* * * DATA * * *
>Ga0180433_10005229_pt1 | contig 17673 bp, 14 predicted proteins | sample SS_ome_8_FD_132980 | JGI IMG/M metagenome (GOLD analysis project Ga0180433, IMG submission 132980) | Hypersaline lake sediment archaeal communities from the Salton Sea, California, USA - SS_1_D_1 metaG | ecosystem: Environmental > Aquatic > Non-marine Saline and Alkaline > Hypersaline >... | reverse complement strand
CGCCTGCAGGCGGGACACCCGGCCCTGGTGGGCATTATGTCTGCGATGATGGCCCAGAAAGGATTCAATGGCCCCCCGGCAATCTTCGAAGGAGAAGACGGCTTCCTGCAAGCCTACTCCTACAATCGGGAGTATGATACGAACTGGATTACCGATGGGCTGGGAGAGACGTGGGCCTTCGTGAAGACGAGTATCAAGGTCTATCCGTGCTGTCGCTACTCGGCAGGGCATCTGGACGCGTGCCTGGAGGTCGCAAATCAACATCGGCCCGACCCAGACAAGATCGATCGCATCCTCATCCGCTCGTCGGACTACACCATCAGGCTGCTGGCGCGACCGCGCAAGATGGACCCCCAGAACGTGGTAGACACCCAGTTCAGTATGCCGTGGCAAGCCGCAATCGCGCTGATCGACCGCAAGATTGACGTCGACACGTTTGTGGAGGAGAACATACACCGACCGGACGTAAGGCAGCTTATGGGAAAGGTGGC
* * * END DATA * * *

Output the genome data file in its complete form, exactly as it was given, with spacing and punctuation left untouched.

>Ga0180433_10005229_pt1 | contig 17673 bp, 14 predicted proteins | sample SS_ome_8_FD_132980 | JGI IMG/M metagenome (GOLD analysis project Ga0180433, IMG submission 132980) | Hypersaline lake sediment archaeal communities from the Salton Sea, California, USA - SS_1_D_1 metaG | ecosystem: Environmental > Aquatic > Non-marine Saline and Alkaline > Hypersaline >... | reverse complement strand
CGCCTGCAGGCGGGACACCCGGCCCTGGTGGGCATTATGTCTGCGATGATGGCCCAGAAAGGATTCAATGGCCCCCCGGCAATCTTCGAAGGAGAAGACGGCTTCCTGCAAGCCTACTCCTACAATCGGGAGTATGATACGAACTGGATTACCGATGGGCTGGGAGAGACGTGGGCCTTCGTGAAGACGAGTATCAAGGTCTATCCGTGCTGTCGCTACTCGGCAGGGCATCTGGACGCGTGCCTGGAGGTCGCAAATCAACATCGGCCCGACCCAGACAAGATCGATCGCATCCTCATCCGCTCGTCGGACTACACCATCAGGCTGCTGGCGCGACCGCGCAAGATGGACCCCCAGAACGTGGTAGACACCCAGTTCAGTATGCCGTGGCAAGCCGCAATCGCGCTGATCGACCGCAAGATTGACGTCGACACGTTTGTGGAGGAGAACATACACCGACCGGACGTAAGGCAGCTTATGGGAAAGGTGGC